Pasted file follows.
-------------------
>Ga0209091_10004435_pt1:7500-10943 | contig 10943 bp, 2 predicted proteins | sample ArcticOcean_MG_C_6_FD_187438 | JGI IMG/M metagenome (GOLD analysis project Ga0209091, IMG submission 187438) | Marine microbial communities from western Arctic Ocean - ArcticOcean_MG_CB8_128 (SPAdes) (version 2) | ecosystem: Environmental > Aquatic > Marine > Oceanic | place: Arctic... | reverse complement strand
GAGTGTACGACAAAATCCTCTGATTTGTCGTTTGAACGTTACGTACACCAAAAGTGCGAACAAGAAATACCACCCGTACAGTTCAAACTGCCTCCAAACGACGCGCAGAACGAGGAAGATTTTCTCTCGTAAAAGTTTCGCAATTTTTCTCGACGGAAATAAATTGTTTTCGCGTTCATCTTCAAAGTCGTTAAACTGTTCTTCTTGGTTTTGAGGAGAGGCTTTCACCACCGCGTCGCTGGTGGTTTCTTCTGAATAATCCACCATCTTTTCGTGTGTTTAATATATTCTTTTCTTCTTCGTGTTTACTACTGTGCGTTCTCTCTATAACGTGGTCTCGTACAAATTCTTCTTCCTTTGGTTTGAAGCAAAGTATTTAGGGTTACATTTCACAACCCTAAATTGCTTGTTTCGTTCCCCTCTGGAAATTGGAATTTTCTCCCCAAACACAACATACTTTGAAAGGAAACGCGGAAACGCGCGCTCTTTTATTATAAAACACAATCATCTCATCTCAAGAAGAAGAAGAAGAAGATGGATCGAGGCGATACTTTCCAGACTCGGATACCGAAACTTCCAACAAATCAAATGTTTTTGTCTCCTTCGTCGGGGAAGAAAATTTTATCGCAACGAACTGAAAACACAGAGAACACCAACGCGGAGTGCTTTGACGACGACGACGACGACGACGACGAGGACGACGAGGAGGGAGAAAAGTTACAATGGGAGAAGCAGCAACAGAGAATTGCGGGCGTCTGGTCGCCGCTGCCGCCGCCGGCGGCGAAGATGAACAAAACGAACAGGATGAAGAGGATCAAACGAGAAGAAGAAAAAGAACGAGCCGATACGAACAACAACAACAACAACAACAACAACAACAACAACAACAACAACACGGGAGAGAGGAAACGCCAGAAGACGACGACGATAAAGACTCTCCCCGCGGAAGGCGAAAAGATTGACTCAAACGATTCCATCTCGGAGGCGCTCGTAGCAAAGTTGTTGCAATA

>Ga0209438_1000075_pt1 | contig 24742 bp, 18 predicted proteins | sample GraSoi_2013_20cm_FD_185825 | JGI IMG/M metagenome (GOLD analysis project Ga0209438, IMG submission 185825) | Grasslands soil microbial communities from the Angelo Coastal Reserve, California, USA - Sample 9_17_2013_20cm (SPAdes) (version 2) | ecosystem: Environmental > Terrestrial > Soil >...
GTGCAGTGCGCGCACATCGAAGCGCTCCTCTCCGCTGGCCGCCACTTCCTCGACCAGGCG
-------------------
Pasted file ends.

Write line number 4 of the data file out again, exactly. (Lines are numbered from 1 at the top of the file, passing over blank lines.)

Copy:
GTGCAGTGCGCGCACATCGAAGCGCTCCTCTCCGCTGGCCGCCACTTCCTCGACCAGGCG